This week's Move of the Week is a challenging plank series taught by pro dancer and Ballet Spot instructor, Ali! In addition to challenging your abdominals, this series targets your back, arms, and legs. A strong core is super important for ballet and dancing, as well as for everyday life to prevent injury, and improve posture and bone and joint health.
For more challenging and fun exercises, join Ali for Ballet Strength on Tuesdays at 5:30pm ET / 2:30pm PT and Sundays at 11:00am ET / 8:00am PT as well as Ballet Strength & Stretch Thursdays at 6:00pm PT / 3:00pm PT on Zoom!
Written by Robyn Jutsum
As we enter the second half of April (already?!), we are immersing ourselves in this month’s theme, Le Corsaire (French translation of ‘the pirate’)! The music was composed by Adolphe Adam initially, and over the years, the work of Césare Pugni, Léo Delibes, Riccardo Drigo, and Prince Oldenbourg have been added to the mix. Choreographed by Konstantin Sergeyev (1973) after Marius Petipa (1858), this Pirates of the Caribbean-esque ballet has its ups and downs, taking you down a swashbuckling rabbit hole in 3 acts with a prologue and an epilogue.
Though Petipa’s version is perhaps one of the most recognized versions, several interpretations have emerged over the years, including Jules Perrot’s in 1858, Agrippina Vaganova in 1931, and Yuri Grigorovich in 1994. Konstantin Sergeyev’s 1973 revival of Petipa’s version is the most common adaptation that companies in the U.S. perform, however, in Russia and parts of Europe, a 1955 adaptation by Pyotr Gusev is more often performed.
This Classical storybook ballet also contains one of the most well-known pas de deux in the ballet world, the Le Corsaire Pas De Deux, even becoming referenced in the ballet cult classic film, “Center Stage.”
https://www.youtube.com/watch?v=IVMt5q2Zcow (Center Stage Clip)
https://www.youtube.com/watch?v=OKOhSaYlXrA (Tamara Rojo and Carlos Acosta)
https://www.youtube.com/watch?v=jdDspzkwEkY (Marianela Nunez and Vadim Muntagirov)
Beyond this famous pas, the ballet has also created some other well-known chapters that are often performed independent of the full ballet, including the garden scene or, Jardin Animé, in Act III, and the odalisques variations.
https://www.youtube.com/watch?v=EWSDX0iAyLI (DTH odalisques)
You can read a thorough synopsis of the ballet from ABT, broken down by act, here. The plot is based on the 1814 poem ‘The Corsair’ by Lord Byron. The ballet first opens on Conrad, a pirate, and his crew as they sail towards Turkey. When they arrive, Conrad falls in love with Medora, a girl being sold by a merchant and slave trader, Lankedem, at a bazaar. After Medora is sold to a pasha (high ranking Turkish officer), Conrad plans for his pirate crew to steal her back. Medora tries to convince Conrad to free the other girls that have been taken, but Conrad faces a riot as the other pirates do not want to let them free. In the chaos, Medora is recaptured and taken to the pasha’s palace. The pasha dreams of all the beautiful girls he has enslaved before being abruptly woken up by Conrad and his crew. Conrad and Medora are able to escape, however, their ship is overpowered by a storm at sea. The end of the ballet, the epilogue, leaves us with a scene of Conrad and Medora miraculously alive atop a rock, having been washed aside in the storm.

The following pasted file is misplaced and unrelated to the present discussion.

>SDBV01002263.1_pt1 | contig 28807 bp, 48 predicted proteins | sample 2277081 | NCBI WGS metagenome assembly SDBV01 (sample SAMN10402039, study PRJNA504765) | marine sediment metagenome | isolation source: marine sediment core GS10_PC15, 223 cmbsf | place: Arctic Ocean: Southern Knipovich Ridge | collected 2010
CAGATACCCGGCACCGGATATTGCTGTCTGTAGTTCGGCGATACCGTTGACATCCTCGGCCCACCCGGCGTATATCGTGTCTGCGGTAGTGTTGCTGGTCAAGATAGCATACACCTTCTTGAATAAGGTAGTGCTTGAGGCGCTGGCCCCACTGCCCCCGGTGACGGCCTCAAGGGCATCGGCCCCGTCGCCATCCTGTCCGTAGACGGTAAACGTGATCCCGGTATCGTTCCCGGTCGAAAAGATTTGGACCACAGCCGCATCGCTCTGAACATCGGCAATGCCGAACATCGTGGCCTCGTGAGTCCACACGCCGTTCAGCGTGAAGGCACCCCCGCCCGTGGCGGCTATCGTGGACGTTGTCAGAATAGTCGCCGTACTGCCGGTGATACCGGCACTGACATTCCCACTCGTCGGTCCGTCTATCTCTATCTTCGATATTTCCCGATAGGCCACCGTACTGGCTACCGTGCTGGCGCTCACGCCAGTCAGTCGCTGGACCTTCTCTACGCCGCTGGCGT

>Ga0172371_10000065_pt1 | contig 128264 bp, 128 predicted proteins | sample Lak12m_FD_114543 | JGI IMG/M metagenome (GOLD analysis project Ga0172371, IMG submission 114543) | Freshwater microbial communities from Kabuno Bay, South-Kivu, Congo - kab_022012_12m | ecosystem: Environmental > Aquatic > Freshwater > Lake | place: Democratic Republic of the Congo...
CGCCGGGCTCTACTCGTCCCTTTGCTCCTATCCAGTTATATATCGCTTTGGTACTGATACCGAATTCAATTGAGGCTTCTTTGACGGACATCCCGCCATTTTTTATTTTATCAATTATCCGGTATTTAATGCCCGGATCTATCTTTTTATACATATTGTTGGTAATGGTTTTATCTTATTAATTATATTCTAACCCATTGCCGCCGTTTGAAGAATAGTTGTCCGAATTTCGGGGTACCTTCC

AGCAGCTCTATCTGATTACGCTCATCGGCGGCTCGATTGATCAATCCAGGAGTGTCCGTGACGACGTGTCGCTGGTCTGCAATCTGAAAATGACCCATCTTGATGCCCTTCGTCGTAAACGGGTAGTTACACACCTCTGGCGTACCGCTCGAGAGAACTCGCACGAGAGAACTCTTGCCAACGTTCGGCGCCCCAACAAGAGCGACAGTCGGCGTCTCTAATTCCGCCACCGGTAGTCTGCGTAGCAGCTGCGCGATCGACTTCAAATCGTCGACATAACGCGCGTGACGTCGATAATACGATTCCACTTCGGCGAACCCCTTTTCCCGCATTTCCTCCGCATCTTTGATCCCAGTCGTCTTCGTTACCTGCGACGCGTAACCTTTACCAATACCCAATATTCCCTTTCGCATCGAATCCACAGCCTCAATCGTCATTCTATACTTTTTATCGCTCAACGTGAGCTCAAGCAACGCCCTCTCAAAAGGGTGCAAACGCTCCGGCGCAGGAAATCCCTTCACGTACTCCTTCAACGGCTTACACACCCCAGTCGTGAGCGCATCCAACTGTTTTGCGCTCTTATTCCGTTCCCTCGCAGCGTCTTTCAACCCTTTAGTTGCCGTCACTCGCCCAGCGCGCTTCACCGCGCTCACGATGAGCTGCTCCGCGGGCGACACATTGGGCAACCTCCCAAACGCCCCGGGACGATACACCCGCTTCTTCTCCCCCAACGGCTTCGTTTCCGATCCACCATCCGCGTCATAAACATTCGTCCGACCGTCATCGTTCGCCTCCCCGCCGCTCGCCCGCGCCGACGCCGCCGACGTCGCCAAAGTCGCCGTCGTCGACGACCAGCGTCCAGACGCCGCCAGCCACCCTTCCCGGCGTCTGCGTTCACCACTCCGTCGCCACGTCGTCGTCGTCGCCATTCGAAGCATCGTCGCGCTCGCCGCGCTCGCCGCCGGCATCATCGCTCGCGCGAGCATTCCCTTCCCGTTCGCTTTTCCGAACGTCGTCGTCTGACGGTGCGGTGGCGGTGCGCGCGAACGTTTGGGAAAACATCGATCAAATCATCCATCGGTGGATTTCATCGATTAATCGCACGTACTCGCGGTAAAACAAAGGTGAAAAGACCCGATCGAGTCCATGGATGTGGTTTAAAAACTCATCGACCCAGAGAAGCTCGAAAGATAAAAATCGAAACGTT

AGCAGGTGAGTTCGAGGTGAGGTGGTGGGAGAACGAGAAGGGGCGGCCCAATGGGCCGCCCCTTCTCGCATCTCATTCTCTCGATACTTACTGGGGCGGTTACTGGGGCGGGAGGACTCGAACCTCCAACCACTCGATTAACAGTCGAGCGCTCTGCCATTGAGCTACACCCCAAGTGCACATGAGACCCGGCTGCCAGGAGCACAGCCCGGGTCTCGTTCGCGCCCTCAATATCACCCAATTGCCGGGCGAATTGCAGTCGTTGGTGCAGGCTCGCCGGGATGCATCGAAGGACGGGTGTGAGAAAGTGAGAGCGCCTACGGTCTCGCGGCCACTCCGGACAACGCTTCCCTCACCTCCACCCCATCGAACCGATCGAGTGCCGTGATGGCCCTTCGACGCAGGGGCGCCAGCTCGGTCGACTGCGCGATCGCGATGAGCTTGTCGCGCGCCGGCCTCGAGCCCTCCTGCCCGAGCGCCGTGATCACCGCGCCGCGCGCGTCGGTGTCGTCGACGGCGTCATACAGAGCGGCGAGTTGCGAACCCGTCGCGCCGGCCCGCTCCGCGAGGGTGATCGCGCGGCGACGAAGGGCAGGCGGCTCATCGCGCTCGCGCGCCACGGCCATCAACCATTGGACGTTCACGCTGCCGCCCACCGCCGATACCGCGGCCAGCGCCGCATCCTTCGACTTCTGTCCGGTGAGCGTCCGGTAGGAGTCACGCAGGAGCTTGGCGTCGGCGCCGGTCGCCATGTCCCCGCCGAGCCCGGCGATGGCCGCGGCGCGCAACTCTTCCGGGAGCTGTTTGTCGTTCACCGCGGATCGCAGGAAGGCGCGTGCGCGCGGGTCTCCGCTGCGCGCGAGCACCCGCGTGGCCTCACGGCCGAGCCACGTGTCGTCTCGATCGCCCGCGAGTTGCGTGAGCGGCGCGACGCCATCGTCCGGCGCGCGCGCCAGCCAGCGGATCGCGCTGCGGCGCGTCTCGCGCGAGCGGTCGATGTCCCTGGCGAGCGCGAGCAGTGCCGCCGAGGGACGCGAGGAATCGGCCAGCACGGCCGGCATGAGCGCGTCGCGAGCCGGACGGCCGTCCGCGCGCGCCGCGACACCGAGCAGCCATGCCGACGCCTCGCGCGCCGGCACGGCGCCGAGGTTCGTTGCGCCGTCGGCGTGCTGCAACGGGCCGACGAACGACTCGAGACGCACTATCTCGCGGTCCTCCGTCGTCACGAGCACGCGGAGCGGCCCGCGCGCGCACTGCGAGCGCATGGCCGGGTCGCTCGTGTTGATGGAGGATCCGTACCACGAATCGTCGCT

Today, Le Corsaire faces criticism for its outdated themes, sexism, cultural appropriation, and the general depiction of Middle Eastern culture and the slave trade. This is not uncommon, as other significant Classical and Romantic ballets such as La Bayadere and The Nutcracker have also fallen under scrutiny over the years for similar issues. When Boston Ballet put on a production of the ballet in 2016, Dance Informa assessed the balance between historical significance and spectacle in these types of ballets and touches on some of the issues that are embedded into the plot and production value. Here is another article that reviews ABT’s production* of Le Corsaire, pointing out the contrast between entertainment value (the lavish sets, colorful costumes, the prowess of the dancers) and alarmingly problematic themes (slavery, objectification of women, etc.).
Join us all month long for Le Corsaire-themed Cardio Ballet and special events including an exciting Le Corsaire ballet repertory class taught by ABT soloist, Luciana Paris, as part of our Stars of Ballet Series on Sunday, April 25th! You can also participate in this month’s Virtual Performance, choreographed by Eliza!
*Note that ABT and other companies have chosen to make updates (costuming, makeup, choreography, i.e.) to ballets like Le Corsaire to acknowledge the issues at hand
Follow along with Ballet Spot instructor and Radio City Rockette, Sam, as she guides you through 3 exercises for ankle agility and endurance, that you can do at home! These exercises will help your feet to feel stronger and more stable throughout an entire dance class.
Join Sam for a virtual Rockette-Style Precision Dance Workshop on Friday 4/16 at 6pm ET / 3pm PT on Zoom. No prior dance experience is needed.
Watch the 90 second video below to follow along with pro dancer and Ballet Spot instructor, Liz, as she guides you through two brief and effective exercises for ankle and foot stability. These are great exercises to do daily - with some consistent practice, you'll start to notice a solid foundation makes your entire body feel stronger!
You will need a lacrosse ball or tennis ball and something to hold onto for balance.
Join Liz for Ballet Breathe & Flow Saturdays at 2pm ET / 11am PT and Stretch Tuesdays at 6pm ET / 3pm PT on Zoom.
Here's our Move of the Week! The Scissor taught by pro dancer, and Barre and Cardio Ballet instructor Christine. This is a fabulous exercise for flexibility and core strength. Enjoy!